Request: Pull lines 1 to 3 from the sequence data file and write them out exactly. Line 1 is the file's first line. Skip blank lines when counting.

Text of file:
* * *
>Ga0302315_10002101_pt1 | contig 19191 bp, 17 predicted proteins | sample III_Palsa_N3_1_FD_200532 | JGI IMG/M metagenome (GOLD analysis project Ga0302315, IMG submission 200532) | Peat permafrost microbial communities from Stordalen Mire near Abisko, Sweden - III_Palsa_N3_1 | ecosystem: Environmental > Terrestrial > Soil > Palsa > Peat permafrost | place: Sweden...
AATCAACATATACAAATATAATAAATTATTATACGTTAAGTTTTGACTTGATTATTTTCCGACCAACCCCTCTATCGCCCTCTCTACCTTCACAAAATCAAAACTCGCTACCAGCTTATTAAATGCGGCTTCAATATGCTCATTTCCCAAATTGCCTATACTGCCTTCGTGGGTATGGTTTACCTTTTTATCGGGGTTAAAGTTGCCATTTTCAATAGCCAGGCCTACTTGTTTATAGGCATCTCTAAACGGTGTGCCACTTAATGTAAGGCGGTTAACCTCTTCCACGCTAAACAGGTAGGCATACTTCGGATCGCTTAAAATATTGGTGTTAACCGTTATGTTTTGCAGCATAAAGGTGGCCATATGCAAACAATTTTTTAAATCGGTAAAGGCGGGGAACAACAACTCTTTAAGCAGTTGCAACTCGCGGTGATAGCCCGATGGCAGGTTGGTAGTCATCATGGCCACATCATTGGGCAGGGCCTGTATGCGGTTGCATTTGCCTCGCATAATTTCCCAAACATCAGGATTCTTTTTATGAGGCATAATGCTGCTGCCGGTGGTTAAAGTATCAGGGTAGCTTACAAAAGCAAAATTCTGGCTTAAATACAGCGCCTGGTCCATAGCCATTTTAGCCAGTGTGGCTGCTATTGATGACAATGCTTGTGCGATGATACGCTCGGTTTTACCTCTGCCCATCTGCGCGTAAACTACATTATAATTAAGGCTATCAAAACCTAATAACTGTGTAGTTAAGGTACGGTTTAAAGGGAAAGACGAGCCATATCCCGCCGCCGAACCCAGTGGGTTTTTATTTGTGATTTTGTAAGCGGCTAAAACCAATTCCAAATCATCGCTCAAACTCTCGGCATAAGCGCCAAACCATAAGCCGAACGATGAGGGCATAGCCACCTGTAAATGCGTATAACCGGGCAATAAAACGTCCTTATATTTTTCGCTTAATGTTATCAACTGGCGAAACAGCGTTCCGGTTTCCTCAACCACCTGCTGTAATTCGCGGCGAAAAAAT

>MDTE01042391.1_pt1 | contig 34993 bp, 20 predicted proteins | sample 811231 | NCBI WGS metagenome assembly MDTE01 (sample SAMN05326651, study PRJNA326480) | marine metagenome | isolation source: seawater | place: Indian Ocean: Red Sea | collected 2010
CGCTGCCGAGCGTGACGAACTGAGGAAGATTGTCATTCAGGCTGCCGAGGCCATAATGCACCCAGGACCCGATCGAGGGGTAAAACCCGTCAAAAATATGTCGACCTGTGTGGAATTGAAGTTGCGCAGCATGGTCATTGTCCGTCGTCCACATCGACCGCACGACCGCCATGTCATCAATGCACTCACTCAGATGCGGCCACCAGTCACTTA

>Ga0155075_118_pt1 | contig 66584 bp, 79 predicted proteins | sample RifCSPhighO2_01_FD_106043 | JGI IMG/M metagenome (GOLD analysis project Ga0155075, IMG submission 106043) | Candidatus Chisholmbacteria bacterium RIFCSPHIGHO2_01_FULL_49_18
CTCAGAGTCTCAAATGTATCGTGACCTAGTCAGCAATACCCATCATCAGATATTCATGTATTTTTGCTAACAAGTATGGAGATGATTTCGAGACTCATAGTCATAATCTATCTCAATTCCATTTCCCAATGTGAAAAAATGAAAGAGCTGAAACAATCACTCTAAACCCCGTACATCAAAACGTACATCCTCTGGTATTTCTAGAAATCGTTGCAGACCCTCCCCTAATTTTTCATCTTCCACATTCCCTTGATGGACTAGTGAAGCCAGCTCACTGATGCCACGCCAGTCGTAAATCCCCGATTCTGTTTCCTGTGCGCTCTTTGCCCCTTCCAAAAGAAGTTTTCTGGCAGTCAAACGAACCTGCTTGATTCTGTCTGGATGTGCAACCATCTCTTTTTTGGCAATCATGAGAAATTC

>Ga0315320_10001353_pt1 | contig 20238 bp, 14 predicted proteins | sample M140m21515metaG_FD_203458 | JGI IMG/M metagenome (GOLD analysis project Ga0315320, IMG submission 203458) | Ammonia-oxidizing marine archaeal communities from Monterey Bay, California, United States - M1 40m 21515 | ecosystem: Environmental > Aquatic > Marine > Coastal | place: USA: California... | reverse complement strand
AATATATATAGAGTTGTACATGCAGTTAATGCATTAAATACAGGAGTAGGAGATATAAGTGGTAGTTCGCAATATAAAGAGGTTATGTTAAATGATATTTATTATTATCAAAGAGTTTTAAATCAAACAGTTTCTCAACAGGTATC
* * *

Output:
>Ga0302315_10002101_pt1 | contig 19191 bp, 17 predicted proteins | sample III_Palsa_N3_1_FD_200532 | JGI IMG/M metagenome (GOLD analysis project Ga0302315, IMG submission 200532) | Peat permafrost microbial communities from Stordalen Mire near Abisko, Sweden - III_Palsa_N3_1 | ecosystem: Environmental > Terrestrial > Soil > Palsa > Peat permafrost | place: Sweden...
AATCAACATATACAAATATAATAAATTATTATACGTTAAGTTTTGACTTGATTATTTTCCGACCAACCCCTCTATCGCCCTCTCTACCTTCACAAAATCAAAACTCGCTACCAGCTTATTAAATGCGGCTTCAATATGCTCATTTCCCAAATTGCCTATACTGCCTTCGTGGGTATGGTTTACCTTTTTATCGGGGTTAAAGTTGCCATTTTCAATAGCCAGGCCTACTTGTTTATAGGCATCTCTAAACGGTGTGCCACTTAATGTAAGGCGGTTAACCTCTTCCACGCTAAACAGGTAGGCATACTTCGGATCGCTTAAAATATTGGTGTTAACCGTTATGTTTTGCAGCATAAAGGTGGCCATATGCAAACAATTTTTTAAATCGGTAAAGGCGGGGAACAACAACTCTTTAAGCAGTTGCAACTCGCGGTGATAGCCCGATGGCAGGTTGGTAGTCATCATGGCCACATCATTGGGCAGGGCCTGTATGCGGTTGCATTTGCCTCGCATAATTTCCCAAACATCAGGATTCTTTTTATGAGGCATAATGCTGCTGCCGGTGGTTAAAGTATCAGGGTAGCTTACAAAAGCAAAATTCTGGCTTAAATACAGCGCCTGGTCCATAGCCATTTTAGCCAGTGTGGCTGCTATTGATGACAATGCTTGTGCGATGATACGCTCGGTTTTACCTCTGCCCATCTGCGCGTAAACTACATTATAATTAAGGCTATCAAAACCTAATAACTGTGTAGTTAAGGTACGGTTTAAAGGGAAAGACGAGCCATATCCCGCCGCCGAACCCAGTGGGTTTTTATTTGTGATTTTGTAAGCGGCTAAAACCAATTCCAAATCATCGCTCAAACTCTCGGCATAAGCGCCAAACCATAAGCCGAACGATGAGGGCATAGCCACCTGTAAATGCGTATAACCGGGCAATAAAACGTCCTTATATTTTTCGCTTAATGTTATCAACTGGCGAAACAGCGTTCCGGTTTCCTCAACCACCTGCTGTAATTCGCGGCGAAAAAAT

>MDTE01042391.1_pt1 | contig 34993 bp, 20 predicted proteins | sample 811231 | NCBI WGS metagenome assembly MDTE01 (sample SAMN05326651, study PRJNA326480) | marine metagenome | isolation source: seawater | place: Indian Ocean: Red Sea | collected 2010